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Meet John Drury: Keynote speaker at the Aletta Research Meet-up

Datum:25 februari 2020
John Drury
John Drury

On 2 April 2020 our 6th Aletta Research Meet-up will take place. This time, the meet-up is dedicated to the topic Communities & Health, because as we all know, health is influenced by many factors, of which few are exclusively in the power of the individual. In this blog you can read more about the subject of John Drury’s keynote: ‘Collective psychosocial resilience in crowds in mass emergencies’.

John Drury
John Drury is a professor of Social Psychology at the University of Sussex. His research focuses on collective behaviour in mass emergencies, riots and other crowd events.

Mass panic
The idea of mass panic has long been discredited in the social sciences. In the last twenty years, however, the official guidance has begun to change to reflect the evidence of the role of supportive and adaptive behaviour by most people in emergencies, reflecting the practical need for community resilience. Drury: “Some people might panic in emergencies but this is uncommon. The main danger in emergencies such as fires is not panic, but under-reaction. People are often too slow to respond to signals such as alarms”. In relation to how people behave collectively in emergencies, the key findings of Drury’s research have included the role of emergent shared social identity in enhancing supportive actions among strangers. Drury: "Those who have had experience of emergencies often have stories to tell about supportive behaviour from strangers.”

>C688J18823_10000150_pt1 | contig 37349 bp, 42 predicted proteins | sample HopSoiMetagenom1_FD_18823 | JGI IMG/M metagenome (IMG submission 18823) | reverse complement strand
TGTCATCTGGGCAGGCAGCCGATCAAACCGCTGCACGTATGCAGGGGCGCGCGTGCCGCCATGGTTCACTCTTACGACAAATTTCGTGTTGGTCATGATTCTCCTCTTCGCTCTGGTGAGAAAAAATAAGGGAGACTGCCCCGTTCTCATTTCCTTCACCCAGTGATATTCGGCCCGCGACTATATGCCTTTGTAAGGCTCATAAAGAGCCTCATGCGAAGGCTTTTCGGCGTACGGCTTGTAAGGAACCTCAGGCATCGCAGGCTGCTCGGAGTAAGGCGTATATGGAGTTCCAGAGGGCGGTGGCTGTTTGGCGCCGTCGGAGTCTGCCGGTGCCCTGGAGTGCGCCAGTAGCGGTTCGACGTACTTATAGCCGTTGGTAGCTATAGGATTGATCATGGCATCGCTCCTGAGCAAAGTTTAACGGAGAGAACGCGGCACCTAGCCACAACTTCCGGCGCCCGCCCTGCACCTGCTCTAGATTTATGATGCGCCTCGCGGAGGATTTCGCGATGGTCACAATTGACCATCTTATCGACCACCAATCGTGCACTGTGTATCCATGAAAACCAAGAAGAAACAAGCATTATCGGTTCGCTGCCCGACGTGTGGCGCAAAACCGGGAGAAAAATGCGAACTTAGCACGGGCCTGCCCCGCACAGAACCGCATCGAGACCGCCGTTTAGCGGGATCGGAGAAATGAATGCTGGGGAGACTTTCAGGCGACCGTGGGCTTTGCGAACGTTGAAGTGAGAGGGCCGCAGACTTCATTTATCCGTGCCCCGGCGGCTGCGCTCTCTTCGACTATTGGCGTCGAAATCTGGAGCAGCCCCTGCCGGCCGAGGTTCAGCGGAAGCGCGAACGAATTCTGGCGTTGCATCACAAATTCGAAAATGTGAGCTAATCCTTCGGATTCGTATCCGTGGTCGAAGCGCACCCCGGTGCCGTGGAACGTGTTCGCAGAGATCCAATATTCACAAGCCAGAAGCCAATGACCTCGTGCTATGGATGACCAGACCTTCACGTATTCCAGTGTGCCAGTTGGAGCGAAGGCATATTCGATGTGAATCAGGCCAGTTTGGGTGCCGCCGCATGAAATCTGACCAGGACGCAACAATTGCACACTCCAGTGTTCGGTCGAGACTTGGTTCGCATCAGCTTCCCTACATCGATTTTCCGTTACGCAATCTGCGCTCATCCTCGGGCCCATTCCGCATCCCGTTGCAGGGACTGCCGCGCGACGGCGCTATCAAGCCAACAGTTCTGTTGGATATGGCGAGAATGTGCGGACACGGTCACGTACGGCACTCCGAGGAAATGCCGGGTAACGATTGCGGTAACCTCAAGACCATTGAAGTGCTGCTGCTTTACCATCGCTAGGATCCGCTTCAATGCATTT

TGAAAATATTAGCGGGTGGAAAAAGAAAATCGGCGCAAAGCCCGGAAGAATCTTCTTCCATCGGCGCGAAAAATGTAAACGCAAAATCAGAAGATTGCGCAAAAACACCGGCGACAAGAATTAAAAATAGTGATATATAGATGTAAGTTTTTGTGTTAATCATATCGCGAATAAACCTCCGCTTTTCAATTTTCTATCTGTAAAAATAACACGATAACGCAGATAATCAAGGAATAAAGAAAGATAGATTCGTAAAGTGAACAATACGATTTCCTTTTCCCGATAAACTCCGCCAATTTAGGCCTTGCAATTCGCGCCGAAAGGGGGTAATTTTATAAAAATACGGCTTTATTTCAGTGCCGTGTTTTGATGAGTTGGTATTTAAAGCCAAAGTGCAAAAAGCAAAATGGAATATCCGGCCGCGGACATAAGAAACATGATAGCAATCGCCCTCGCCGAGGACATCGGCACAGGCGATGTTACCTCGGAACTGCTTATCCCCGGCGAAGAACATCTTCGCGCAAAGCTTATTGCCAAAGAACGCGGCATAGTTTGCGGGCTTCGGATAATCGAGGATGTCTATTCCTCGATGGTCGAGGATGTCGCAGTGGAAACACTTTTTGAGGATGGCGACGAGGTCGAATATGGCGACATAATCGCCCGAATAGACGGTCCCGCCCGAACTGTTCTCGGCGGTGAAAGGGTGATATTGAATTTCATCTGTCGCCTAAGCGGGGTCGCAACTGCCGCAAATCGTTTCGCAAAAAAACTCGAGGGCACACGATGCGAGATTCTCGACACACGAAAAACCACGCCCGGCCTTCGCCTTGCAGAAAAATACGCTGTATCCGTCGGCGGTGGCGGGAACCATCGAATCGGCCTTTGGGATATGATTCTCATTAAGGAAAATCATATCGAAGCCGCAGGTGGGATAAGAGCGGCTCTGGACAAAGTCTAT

Social identity in enhancing supportive actions
During the keynote, Drury will describe work by him and his colleagues which has documented and analysed the process underlying emergent collective resilience in crowds in various emergencies. Using interviews, archive data and surveys, he and his colleagues have found a common pattern whereby a sense of common fate gives rise to shared social identity amongst those affected by an emergency which in turn is the basis of cooperative behaviour. “The cognitive capacity to re-define oneself as part of a group (from being just an individual) seems to be human nature.” Drury explains. This research and theory demonstrates the importance of social identity and group processes in emergencies and has implications for the management of these events.

From research to policy
The research is not only used for the management of big events. Drury’s research with Dr. Holly Carter at Public Health England is now part of a training for the UK fire and rescue service. “The findings are included in the UK government’s guidance to all those authorities and agencies that manage emergencies.” Drury tells, “And I run regular training workshops for crowd safety professionals, including in the Netherlands. In each case, the professionals learn how to use social identity principles to improve their relationship with the public. This improves cooperation and efficiency in emergencies.”

During his keynote, Drury will focus on understanding the process whereby survivors give support to others in emergencies; “This matters for planning as well as for psychology. ‘Community resilience’ – the inclusion of the public in civil contingencies planning – is now standard, but sometimes not understood sufficiently well.”

Check our event page for more information about the Research Meet-up.